The child died and her remains were interred in the customary manner for children, wrapped in hair and selected vegetation and placed in a high-up wall cavity in a cave. The parents soon also died, elsewhere in the region.
A decade later, relatives looked for the child’s grave site, but with only scant details passed down from her parents, they were unsuccessful.
For some 60 years the bones lay untouched – until last November.
New land management staff on a routine inspection in the Sandy Bore Indigenous Protected Area (IPA) found the skeleton of the girl, thought to have been between three and six. Though indigenous people were present, they were not traditional owners of the area, and knew nothing of the girl’s interment six decades earlier, and so police from the nearby town of Mimili were informed of the find. Also informed was a senior Aboriginal elder of the region, Rex Tjami.
Mr Tjami is director of administration in the Aṉangu Pitjantjatjara Yankunytjatjara (APY) area. He also happens to be one of the relatives of the deceased family who searched fruitlessly for the girl’s remains in the Everards that day, saying he looked to the north of the maku’s trail, when the burial site was to the south.
When Mr Tjami went to the cave, which is deemed a sacred site, some three weeks after being informed, he was horrified to find the bones had been removed.
Mimili police had informed detectives in the state capital Adelaide, 1,400km to the south. A forensic pathologist and a forensic anthropologist had visited the site. The pathologist formed the view the bones might have been laid to rest within the past 10 years, and might even not be indigenous. As a result, he gained permission from the state coroner to take the bones and burial effects back to Adelaide for further examination.
That might sound like routine police work, but it has raised a huge storm of cultural controversy and calls for an official inquiry, having inflamed indigenous sensitivities on the issue of how Aboriginal Australians bury their dead.
“Our elders are very upset,” Mr Tjami told the BBC. “Our culture has some special ways when it comes to burials. Babies and children are buried in a very special way. This was very disrespectful.”
Mr Tjami is incensed he was not consulted before the bones were removed. Not only were they in an IPA, he could have told the pathologist about the deceased parents and the child.
He said the removal of the bones was akin to “coming into someone’s backyard” and taking something away. The APY strongly believe that the dead should be left in peace, so that their spirit is undisturbed. While that’s similar to many cultures, indigenous Australians also have a strong connection to the land they are from, with a deep belief they must return to it when they die.
“A lot of people are very upset, especially the women. They want this child to ‘come home’,” said Rosanne McInnes, a barrister and former magistrate representing the APY. “What they say is that ‘the mother is crying and calling for the child’. The women also regard this child as one of their own.”
Ms McInnes is putting the case for a coronial inquest into why the remains were removed without proper processes respectful of the indigenous community. The case includes a sworn affidavit from Mr Tjami detailing his recollections about the deceased parents and child, including that they “came from the area where there was nuclear testing”.
“We want protection for our heritage … not people from Adelaide digging up old graves and taking away the bodies of our people without telling us,” Mr Tjami says in his affidavit.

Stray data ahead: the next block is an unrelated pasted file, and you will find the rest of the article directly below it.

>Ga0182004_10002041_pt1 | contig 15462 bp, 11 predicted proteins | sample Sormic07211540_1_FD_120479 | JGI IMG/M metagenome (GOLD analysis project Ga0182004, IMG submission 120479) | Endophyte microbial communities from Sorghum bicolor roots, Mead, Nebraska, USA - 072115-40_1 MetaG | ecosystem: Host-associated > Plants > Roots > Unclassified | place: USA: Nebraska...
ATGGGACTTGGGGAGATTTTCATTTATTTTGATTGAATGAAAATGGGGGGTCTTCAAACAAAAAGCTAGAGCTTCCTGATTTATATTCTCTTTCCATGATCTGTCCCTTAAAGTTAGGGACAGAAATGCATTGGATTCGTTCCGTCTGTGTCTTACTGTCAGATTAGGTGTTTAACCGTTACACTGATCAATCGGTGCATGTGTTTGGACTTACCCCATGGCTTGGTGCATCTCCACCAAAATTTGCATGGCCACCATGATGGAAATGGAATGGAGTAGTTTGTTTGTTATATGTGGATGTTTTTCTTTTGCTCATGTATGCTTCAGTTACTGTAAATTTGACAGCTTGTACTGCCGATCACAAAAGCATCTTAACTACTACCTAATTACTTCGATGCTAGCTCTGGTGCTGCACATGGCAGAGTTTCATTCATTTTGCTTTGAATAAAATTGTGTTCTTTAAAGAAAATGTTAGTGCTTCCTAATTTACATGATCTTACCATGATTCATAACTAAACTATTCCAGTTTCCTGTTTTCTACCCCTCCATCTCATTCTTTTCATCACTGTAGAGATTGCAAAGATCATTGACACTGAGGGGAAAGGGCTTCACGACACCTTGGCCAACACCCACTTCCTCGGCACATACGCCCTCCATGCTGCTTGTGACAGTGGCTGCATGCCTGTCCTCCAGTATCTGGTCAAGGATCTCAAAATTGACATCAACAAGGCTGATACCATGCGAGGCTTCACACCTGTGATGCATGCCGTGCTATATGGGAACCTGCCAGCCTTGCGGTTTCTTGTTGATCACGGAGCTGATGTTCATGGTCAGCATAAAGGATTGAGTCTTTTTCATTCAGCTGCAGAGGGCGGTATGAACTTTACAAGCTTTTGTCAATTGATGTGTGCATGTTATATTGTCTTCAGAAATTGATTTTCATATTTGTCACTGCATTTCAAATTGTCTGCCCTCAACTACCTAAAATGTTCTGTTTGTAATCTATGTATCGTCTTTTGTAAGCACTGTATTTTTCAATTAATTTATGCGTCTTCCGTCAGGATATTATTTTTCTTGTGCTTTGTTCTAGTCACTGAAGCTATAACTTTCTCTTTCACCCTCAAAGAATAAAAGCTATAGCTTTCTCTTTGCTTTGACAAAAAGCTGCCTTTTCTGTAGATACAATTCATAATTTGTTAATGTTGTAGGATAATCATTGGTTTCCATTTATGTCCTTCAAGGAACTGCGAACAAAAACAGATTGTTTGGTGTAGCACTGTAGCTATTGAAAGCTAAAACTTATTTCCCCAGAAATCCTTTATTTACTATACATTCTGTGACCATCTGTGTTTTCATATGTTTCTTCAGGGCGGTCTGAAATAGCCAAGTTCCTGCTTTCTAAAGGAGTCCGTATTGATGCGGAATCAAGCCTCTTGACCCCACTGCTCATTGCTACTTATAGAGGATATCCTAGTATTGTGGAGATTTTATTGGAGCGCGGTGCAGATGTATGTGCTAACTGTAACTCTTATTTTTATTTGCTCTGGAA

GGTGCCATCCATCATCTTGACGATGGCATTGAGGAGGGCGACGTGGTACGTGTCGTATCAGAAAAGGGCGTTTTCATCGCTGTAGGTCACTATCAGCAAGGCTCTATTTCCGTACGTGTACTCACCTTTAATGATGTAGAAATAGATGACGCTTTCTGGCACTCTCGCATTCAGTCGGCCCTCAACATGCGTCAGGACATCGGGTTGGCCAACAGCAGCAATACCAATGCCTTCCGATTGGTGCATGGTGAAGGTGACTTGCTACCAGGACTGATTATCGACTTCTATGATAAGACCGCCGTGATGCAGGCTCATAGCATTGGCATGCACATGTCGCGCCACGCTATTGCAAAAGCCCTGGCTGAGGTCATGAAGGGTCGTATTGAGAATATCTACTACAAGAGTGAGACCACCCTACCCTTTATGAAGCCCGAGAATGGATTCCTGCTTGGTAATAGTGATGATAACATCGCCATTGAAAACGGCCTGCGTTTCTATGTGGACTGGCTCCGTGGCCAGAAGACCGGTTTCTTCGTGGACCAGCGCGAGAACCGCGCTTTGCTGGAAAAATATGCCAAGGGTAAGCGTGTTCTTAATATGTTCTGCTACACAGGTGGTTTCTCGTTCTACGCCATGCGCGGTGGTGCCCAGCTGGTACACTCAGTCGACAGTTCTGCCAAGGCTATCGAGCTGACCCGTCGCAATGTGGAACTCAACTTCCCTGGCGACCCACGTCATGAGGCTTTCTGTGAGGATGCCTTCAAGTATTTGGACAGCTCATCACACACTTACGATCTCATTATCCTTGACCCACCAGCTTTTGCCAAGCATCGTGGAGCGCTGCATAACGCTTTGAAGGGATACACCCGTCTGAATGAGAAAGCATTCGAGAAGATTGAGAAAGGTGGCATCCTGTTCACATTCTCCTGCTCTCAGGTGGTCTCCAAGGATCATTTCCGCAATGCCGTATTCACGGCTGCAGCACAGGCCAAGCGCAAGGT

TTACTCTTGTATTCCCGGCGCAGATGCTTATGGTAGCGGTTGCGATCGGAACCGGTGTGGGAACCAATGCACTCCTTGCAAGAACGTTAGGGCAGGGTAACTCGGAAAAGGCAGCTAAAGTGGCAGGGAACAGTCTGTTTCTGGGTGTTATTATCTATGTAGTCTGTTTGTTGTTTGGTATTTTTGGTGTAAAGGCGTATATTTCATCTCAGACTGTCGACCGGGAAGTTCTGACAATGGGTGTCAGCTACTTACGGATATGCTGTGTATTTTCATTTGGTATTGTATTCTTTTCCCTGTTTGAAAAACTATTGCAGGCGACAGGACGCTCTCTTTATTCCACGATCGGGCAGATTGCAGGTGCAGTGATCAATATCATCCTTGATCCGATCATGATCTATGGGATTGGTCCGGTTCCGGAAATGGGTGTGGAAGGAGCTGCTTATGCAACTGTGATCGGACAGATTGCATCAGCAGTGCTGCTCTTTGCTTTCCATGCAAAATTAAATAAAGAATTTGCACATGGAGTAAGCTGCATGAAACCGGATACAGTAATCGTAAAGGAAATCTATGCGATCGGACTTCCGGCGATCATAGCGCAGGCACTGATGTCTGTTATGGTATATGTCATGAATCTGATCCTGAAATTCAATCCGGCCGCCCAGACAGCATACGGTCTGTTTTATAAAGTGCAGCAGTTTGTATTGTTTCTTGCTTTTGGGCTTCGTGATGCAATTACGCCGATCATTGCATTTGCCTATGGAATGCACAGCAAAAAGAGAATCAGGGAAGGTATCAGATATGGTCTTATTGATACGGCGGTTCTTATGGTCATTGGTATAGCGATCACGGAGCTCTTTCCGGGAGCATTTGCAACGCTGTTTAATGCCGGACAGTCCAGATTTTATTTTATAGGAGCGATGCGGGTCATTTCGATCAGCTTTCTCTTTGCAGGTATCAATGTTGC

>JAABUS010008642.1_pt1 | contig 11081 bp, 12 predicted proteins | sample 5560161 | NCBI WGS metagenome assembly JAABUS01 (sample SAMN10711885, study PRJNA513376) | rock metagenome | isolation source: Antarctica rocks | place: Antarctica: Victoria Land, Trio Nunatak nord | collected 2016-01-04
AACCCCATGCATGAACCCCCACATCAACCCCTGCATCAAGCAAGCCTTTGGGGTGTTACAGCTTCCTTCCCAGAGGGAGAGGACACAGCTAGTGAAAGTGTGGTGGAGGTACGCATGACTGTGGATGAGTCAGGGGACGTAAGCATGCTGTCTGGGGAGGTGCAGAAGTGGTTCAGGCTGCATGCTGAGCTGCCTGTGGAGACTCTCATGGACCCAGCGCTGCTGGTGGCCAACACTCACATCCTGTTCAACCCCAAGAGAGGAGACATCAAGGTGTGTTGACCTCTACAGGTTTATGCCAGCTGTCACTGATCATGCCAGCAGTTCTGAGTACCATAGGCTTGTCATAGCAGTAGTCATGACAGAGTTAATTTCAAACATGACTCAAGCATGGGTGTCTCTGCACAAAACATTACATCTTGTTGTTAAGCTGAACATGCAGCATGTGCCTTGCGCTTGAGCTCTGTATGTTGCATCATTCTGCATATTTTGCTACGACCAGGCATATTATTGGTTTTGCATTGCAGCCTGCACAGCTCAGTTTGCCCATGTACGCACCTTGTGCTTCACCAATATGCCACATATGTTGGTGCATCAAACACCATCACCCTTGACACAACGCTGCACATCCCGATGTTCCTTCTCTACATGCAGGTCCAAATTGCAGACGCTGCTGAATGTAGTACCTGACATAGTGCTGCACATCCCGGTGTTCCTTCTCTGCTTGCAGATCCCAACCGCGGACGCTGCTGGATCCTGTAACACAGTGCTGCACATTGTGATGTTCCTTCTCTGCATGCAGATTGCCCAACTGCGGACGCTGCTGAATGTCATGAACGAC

Ms McInnes is also petitioning the federal government to enshrine tighter protection for the APY area. She says this is needed as some “younger people” in the poverty-stricken region, in the far north of the state, have suggested making the burial site a tourist attraction, since the case has made headlines across Australia.
The episode again raises the issue of the battle to have Aboriginal remains returned to their place of origin, which continues to be fought internationally. Since 1990, the remains of 1,150 indigenous Australians have been returned to their homelands from abroad. But campaigners say 1,000 more are still held in museums around the world, mostly in the UK, Germany, France and the USA, and should be returned home for a proper burial.
Ms McInnes said still more remained in Australian museums and warehouses.
“They were found by road crews and railway crews and so forth and taken away and they’re still sitting in warehouses somewhere in the cities,” she told the BBC. “The indigenous people want to get their people back home, but how? They can’t afford it.”
Coroner orders report
The case of the Sandy Bore girl has at least prompted a swift response from authorities.
Coroner Mark Johns has ordered a comprehensive report from police, which will likely determine if an inquest will be held. He told the Adelaide Advertiser newspaper he had asked for details on how the discovery was made and how the remains were removed, to see if “things should have been done differently”.
He had also asked for a report on why the pathologist and anthropologist had formed the view the remains might not be historic.
The South Australian government has expressed its regret over what’s been called another indignity for a child assumed to have been killed by radiation sickness. State Aboriginal Affairs Minister Kyam Maher has also called on the coroner to review policies about the removal of bones from sacred burial sites for examination “to avoid any future incident that may cause this type of distress”.
While the coroner still awaits his report from police, he has ordered the remains to be released and returned to the cave within two weeks. Mr Maher said the government would cover the costs of reburying the remains, including a proper Aboriginal funeral.
Britain detonated nine nuclear devices in the region between 1952 and 1963, seven in the Maralinga area and two in nearby Emu Field. Indigenous people plus UK servicemen, Australian soldiers and civilians were exposed to radiation, with various illnesses resulting. The site, of some 1,800 sq km, was officially closed to human habitation in 1967, but handed back between 2009 and 2014 after clean-up operations.
In 1994, the Maralinga-Tjarutja people were paid A$13.5m (£8.2m; $10.3m) in compensation under a deal between Australia and Britain after a 1985 Royal Commission into the nuclear tests.